Last week I looked at how you know if you’re singing in tune. It turns out that it’s quite complicated and depends on many different factors.
But what can you do to fix it if you are singing out of tune?
This week I’m going to suggest some things you can try so that you can improve your tuning abilities. Of course, I’m sure I’ve missed out loads of ideas, so please let me know if you have any other methods which have helped you stay in tune.
what do you want to achieve?
Do you need to be in tune with other singers, or with instruments? Will you be singing in unison or in harmony? A cappella or with backing? Practising for a karaoke night or a big performance with your choir?
I’m going to focus this week on the process of discovering how you can match pitch so that you can sing in unison with others. Next week I’ll look in more detail at things you can do to improve your pitch matching skills.
The week after that I’ll look at what can help you sing harmonies accurately, which means learning about the intervals between notes, how to recognise them, and how to hold on to them.
two sides of the process: listening and producing
In order to sing the correct pitch you need to be able to transmit a sound and also, at the same time, be able to listen to that sound and how it fits in with other sounds.
Most people jump right in at the transmission stage without considering the perception/ listening stage! There are so many elements involved in producing a sound with the human voice, and many, many different muscles are involved in vocal production. We have to learn to have some control over this in order to be able to consistently produce the sound that we want.
However, it’s not something that happens overnight. Think of how long it took you to learn to catch a ball when you were young, all that muscle control and hand-to-eye co-ordination. Now we need to learn some ear-to-voice co-ordination.
First off you have to learn to listen, and I mean listen.
- listen to others singing,
- listen to choral recordings,
- go to live concerts,
- spend some time in the country and listen to nature,
- learn how noisy a ‘silent’ room can be.
This has to be the first step in being able to produce the right note at will: learning to really hear what is going on, to be able to listen attentively.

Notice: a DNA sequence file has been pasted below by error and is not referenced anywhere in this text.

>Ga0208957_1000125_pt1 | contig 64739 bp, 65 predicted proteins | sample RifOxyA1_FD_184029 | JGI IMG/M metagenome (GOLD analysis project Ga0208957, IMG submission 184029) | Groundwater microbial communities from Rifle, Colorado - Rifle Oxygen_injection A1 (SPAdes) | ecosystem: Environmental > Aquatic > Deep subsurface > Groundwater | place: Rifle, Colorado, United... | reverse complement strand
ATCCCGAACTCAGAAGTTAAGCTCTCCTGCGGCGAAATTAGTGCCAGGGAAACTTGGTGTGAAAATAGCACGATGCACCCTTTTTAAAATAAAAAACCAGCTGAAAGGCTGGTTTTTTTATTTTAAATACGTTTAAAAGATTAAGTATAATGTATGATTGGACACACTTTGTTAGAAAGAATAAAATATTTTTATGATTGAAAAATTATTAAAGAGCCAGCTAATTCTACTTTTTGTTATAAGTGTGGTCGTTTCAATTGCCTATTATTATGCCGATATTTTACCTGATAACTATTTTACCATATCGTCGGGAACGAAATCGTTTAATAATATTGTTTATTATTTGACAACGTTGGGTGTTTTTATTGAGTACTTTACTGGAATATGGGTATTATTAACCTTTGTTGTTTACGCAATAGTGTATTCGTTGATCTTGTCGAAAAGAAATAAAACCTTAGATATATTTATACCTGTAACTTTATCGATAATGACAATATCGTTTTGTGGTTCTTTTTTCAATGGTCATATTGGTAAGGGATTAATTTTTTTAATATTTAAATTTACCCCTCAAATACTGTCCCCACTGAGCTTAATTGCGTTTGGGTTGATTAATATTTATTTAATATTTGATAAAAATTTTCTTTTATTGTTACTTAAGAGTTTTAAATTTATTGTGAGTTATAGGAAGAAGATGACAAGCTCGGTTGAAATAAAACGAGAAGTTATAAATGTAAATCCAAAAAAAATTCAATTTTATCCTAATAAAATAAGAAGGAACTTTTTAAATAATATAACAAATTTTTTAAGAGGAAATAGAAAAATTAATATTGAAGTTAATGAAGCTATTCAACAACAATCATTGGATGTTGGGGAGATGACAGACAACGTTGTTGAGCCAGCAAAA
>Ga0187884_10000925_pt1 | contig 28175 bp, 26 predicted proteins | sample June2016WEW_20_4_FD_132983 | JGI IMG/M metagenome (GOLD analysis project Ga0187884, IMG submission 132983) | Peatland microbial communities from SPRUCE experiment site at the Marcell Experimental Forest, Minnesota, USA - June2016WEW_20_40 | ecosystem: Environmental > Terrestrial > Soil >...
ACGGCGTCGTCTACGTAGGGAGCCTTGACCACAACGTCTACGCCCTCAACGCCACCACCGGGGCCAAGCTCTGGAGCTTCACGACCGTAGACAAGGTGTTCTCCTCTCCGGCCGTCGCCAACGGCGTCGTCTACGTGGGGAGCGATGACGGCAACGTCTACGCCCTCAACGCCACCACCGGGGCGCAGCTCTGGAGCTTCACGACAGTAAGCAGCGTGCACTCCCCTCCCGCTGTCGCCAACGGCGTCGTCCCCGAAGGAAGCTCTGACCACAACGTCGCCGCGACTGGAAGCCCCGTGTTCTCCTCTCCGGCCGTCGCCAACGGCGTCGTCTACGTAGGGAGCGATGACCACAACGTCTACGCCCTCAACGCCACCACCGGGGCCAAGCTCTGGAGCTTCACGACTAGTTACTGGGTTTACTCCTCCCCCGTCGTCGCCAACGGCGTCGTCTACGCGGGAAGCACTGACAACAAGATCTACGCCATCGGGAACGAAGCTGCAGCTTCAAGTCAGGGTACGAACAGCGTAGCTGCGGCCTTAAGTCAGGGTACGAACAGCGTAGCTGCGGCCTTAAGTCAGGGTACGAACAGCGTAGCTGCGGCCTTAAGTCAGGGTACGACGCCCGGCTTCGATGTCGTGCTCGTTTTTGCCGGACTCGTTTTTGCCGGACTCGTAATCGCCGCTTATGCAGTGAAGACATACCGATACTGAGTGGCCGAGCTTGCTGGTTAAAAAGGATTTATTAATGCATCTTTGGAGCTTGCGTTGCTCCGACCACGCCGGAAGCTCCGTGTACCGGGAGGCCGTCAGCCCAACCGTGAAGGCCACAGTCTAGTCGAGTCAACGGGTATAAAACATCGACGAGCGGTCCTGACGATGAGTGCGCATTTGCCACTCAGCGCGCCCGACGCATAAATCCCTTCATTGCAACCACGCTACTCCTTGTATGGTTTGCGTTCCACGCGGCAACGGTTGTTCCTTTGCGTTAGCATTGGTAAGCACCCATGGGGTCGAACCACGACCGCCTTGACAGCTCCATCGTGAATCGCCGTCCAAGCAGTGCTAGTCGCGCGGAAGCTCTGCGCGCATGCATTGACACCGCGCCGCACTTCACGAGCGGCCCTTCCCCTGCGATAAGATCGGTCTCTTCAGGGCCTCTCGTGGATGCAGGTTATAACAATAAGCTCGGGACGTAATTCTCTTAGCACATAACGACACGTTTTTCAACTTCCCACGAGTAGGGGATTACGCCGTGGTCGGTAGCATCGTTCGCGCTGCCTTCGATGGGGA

This is vital even for experienced singers. As well as warming up the voice, we also need to warm up our ears before we begin to sing.
get some feedback
Now we move on to the stage of producing a vocal sound.
Somehow you will need to get some feedback as to whether you are hitting the right note or not. When you kick a football at a goal, you can see whether it hits the back of the net or not. As you begin train your ear, you will need some kind of feedback to tell you whether you’ve hit the right note or not. In the early stages of learning, your own ear is probably not the best judge!
If you’re on your own, you could practice singing with an electronic tuner that shows visually when you are flat, sharp or on pitch.
If you have a friend, singing buddy or teacher, then they can tell you when you’ve got the pitch right or not. Of course, the other person needs to have a good sense of tuning themselves!
working on your own
Play a note on an instrument like a piano, and try to match that pitch. Make sure the note is not too high or too low for you (see next week)! A good place to start is middle C in the centre of the piano keyboard. Then try to sing that note and look what the electronic tuner says.
If you’re sharp, then you’re singing too high (above the pitch) and will need to bring your pitch down a bit. If you’re singing flat, then you’re singing too low (below the pitch) and will need to raise your pitch a bit.
You will never get it exactly spot on – we are human after all! – so just aim to get pretty close.
A tuner is good place to begin, and will give you a rough idea of whether you’re near the note in question or not. You may get quite good at this, but matching pitch with an electronic tuner is not the same as singing with other people or with a band!
working with a friend
Perhaps a more realistic method is to have another person with you to tell you when you’ve got the pitch right or not. This could be a mate or a singing tutor.
There are several ways to use this other person. You can try matching pitch as follows:
- against an instrument like a piano
- in unison with another voice (not your friend’s)
- in unison with your friend’s voice
Basically, you try to match the pitch accordingly and your friend/ tutor will tell you if you’ve got it right or not. They will indicate if you need to go a little bit higher or a little bit lower (whether you’re flat or sharp).
matching against an instrument
Play a note on the instrument. Try to match it with your voice. Possible problem: the note you’ve chosen is not within your singing range (see next week).
in unison with another voice
Try to match the other person’s pitch. Possible problem: finding the right singing buddy (see next week).
in unison with your friend
Try to match their pitch. Possible problem: if you’re both singing at the same time, it might be hard for your friend to hear accurately that you’re both singing the same note (see next week).
There is another way that you can tell if two people are singing exactly the same note. You will find that if you are spot on, it’s as if the air itself begins to vibrate. You have found a kind of ‘sweet spot’ which resonates in the room. The sound will appear richer and more textured and you might be able to hear other, sympathetic notes ringing in your ears. That means you’ve nailed it!
I’m getting it wrong – what do I do now?
Next week I’ll look at how you can learn to make the right adjustments in order to sing in tune with a given pitch.